Goodbye five! A fitting end to "Scrubs"
It was a wonderful, fitting hour-long finale to a show that I stopped caring about three years ago. Not to spin an awful Brett Favre analogy here -- trust me, I really don't want to flog that dead horse -- but "Scrubs" proves that maybe it isn't such a bad idea to hang around a little while longer.
One final season on ABC -- at least with the regular cast that made it great -- made me care about J.D., Elliot, Cox, Carla and Turk again. I probably would have watched last night's finale simply because of the investment I had in Seasons 1-4. But without the closure of this final, understated season, without J.D. being brought back to human form, without the focus being placed back on the characters that made the show great instead of baby drama, I wouldn't have felt such sadness -- and I really did feel sad -- when J.D. walked out of Sacred Heart Hospital one last time.
It was a great send-off that didn't pour on the schmaltz. More than 50 characters were brought back in a brilliant hallway reminiscence that captured daydreaming J.D. at his best.
Anyway, here a few favorite moments from last night now that "Scrubs" -- at least with Zach Braff at the helm -- is done for good.
* Loved the J.D. daydream sequence where he pictures going out in classic sitcom style with one light switch turning everything off inside Sacred Heart. I'm pretty sure that was a slight jab at "Cheers." It also reminded me of the laugh-track/live audience episode -- "My Life in Four Cameras" -- where J.D. expects everything to wrap up neat and tidy in that same classic sitcom style.
* The Janitor's name. Classic bit. At least J.D. will go on believing it's Glenn Matthews.
* Nice callback to the pilot and J.D.'s deer-in-headlights first day. The beauty of the "Scrubs" pilot is that it left no mystery as to how the show would develop over the next few seasons. Elliot was one of the few to truly advance as a more competent, confident character. Turk and J.D. were exceptional doctors who always acted like clowns, Kelso never strayed too far as the cost-cutting bossman (he became kookier only after his retirement), Cox would always remain the rebel narcissist. That formula worked as the show's core. Wacky side characters and killer cameos (no one tops Brendan Fraser and Michael J. Fox) only added further amusement.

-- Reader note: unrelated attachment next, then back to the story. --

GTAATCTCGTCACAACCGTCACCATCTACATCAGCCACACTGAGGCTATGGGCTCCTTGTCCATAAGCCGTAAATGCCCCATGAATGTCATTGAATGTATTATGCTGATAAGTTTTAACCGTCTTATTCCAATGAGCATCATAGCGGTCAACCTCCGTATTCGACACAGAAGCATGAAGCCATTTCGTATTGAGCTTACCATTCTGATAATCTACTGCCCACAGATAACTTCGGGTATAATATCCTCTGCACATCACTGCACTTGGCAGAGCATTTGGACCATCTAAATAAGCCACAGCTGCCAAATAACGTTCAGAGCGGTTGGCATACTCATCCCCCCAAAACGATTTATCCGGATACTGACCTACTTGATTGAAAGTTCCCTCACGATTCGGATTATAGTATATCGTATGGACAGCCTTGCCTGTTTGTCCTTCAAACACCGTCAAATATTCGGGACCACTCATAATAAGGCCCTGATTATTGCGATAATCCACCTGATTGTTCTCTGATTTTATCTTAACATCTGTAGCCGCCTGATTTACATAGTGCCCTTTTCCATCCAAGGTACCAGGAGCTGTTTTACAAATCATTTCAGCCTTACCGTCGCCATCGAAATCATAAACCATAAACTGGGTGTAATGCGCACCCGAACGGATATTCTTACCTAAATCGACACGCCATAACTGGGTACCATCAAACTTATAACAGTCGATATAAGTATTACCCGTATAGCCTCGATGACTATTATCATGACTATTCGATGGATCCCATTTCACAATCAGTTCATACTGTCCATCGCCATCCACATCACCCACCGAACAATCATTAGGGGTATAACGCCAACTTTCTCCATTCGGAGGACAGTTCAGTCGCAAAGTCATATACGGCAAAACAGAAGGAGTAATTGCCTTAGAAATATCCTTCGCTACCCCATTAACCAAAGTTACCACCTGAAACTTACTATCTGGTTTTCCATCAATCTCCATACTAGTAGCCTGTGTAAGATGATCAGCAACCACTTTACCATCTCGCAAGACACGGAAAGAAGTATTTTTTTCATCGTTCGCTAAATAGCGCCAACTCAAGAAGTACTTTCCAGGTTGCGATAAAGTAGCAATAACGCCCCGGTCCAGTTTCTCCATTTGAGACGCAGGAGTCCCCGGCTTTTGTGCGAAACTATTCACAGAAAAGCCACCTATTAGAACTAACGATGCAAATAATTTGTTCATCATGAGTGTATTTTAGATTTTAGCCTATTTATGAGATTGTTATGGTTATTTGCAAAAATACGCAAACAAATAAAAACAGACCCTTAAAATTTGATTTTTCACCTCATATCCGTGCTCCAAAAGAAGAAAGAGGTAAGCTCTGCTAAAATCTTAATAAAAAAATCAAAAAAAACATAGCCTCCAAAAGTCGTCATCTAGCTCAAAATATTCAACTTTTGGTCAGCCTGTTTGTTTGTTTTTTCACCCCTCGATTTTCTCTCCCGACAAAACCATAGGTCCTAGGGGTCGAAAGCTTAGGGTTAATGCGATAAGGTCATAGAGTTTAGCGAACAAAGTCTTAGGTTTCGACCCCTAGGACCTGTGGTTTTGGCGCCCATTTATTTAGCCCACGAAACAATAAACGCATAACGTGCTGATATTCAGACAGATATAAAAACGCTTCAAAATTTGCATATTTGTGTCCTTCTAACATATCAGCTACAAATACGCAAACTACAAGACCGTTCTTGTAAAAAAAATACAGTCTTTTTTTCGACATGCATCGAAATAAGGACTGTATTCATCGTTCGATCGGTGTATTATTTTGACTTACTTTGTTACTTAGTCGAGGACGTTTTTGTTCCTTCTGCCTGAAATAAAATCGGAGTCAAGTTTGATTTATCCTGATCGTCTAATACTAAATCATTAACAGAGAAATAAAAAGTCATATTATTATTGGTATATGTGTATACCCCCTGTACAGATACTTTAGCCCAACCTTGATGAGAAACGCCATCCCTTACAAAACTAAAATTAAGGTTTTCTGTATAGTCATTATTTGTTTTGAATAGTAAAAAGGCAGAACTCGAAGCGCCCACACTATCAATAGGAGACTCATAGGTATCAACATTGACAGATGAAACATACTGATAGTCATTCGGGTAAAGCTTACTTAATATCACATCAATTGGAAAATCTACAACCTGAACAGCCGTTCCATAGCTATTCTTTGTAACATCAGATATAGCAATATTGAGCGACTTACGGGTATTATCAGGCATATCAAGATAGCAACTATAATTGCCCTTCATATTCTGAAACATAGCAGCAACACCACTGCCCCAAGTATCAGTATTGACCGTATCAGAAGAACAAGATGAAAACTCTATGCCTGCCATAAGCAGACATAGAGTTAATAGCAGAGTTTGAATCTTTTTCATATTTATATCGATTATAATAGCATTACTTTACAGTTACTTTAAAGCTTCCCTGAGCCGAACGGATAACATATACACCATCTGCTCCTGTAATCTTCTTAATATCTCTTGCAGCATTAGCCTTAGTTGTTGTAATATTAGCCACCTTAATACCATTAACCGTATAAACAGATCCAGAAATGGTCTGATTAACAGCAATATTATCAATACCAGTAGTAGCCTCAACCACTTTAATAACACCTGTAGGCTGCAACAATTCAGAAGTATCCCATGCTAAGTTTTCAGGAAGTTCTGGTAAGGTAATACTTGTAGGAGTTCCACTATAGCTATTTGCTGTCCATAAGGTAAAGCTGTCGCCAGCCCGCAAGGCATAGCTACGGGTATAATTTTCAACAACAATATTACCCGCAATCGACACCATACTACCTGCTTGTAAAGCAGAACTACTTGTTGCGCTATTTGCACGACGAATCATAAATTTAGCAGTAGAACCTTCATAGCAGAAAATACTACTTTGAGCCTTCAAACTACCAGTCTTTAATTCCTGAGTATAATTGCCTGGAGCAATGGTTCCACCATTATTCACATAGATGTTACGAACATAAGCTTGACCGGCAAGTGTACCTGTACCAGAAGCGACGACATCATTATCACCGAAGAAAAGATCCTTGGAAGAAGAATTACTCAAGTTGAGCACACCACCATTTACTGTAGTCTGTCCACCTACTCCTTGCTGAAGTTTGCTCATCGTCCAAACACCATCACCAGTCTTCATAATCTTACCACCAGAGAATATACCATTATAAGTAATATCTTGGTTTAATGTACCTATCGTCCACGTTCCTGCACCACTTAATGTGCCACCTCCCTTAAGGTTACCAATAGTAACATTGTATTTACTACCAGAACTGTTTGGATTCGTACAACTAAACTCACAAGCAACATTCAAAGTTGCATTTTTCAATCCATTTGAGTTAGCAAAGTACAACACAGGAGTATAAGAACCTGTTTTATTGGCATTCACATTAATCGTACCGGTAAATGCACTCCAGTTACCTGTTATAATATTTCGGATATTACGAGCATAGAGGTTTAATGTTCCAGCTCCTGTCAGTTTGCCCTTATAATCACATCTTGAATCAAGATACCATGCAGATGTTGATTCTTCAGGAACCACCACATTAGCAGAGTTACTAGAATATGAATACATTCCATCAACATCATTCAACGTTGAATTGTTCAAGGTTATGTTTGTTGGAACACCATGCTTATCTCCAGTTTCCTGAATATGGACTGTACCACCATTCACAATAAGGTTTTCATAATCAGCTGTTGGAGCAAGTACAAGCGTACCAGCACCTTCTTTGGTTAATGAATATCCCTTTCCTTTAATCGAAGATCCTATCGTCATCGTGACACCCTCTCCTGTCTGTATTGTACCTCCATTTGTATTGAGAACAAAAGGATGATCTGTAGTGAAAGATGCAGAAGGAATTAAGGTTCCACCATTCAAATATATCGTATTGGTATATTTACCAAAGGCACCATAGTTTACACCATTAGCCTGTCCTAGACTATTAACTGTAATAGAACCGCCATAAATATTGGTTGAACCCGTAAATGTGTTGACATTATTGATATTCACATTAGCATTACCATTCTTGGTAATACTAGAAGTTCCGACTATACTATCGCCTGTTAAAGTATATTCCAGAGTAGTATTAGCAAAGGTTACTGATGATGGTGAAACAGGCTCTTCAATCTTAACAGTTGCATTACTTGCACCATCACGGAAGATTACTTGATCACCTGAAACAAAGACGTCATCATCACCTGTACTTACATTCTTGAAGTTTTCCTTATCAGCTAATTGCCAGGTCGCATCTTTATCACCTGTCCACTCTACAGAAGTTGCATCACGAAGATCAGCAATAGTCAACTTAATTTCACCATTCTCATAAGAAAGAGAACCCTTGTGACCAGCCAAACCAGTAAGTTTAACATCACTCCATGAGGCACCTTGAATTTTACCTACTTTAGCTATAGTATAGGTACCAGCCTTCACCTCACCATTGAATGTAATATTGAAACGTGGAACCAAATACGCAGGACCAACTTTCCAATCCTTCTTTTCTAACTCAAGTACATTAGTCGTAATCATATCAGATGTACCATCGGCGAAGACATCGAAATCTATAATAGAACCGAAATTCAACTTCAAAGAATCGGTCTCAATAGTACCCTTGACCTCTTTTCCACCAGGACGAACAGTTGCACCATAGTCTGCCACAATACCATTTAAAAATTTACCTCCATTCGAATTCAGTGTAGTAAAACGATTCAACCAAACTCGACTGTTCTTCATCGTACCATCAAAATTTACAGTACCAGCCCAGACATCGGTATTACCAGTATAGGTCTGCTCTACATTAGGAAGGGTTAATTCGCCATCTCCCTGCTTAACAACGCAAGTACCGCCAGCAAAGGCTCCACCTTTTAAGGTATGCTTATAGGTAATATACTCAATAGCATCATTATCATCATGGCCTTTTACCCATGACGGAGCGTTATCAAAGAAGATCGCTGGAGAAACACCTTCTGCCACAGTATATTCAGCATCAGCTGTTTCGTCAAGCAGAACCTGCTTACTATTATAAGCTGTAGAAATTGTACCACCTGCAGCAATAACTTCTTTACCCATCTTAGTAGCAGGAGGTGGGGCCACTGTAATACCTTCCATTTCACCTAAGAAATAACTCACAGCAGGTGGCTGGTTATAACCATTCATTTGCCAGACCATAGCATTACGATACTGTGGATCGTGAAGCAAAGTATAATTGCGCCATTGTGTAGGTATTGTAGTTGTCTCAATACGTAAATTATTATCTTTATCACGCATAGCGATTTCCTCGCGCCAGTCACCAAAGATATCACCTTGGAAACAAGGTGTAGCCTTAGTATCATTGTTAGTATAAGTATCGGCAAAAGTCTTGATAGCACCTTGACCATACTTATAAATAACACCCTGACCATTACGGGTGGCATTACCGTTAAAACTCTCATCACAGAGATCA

* Boing, flip!
* Always enjoyed tiny Randall. "Just got the job, brah."
* Man, Hooch IS crazy
* "I want to touch it, but I don't!" Jordan (Christa Miller) delivers the funniest line of the night.
* Another excellent song choice: Peter Gabriel's cover of The Magnetic Fields' "Book of Love." Yeah, that almost brought the tears out. How many people downloaded that one last night, eh?
* Awesome effect with the projection screen playing out the future in front of J.D.'s eyes.. J.D. and Elliot's wedding, Sam and Izzy getting engaged, the "Merry Perry" sweater. Hilarious.
* Loved that creator Bill Lawrence appeared as a maintenance man and bid adieu to J.D.
* One last goodbye five for The Todd. SMACK.
Any final words? Favorite moments from last night? Leave a comment below.
UPDATE: Here's the final scene and song discussed above and in the comments section. Some of the most moving television I've seen in a long while.
-- Thomas Rozwadowski, firstname.lastname@example.org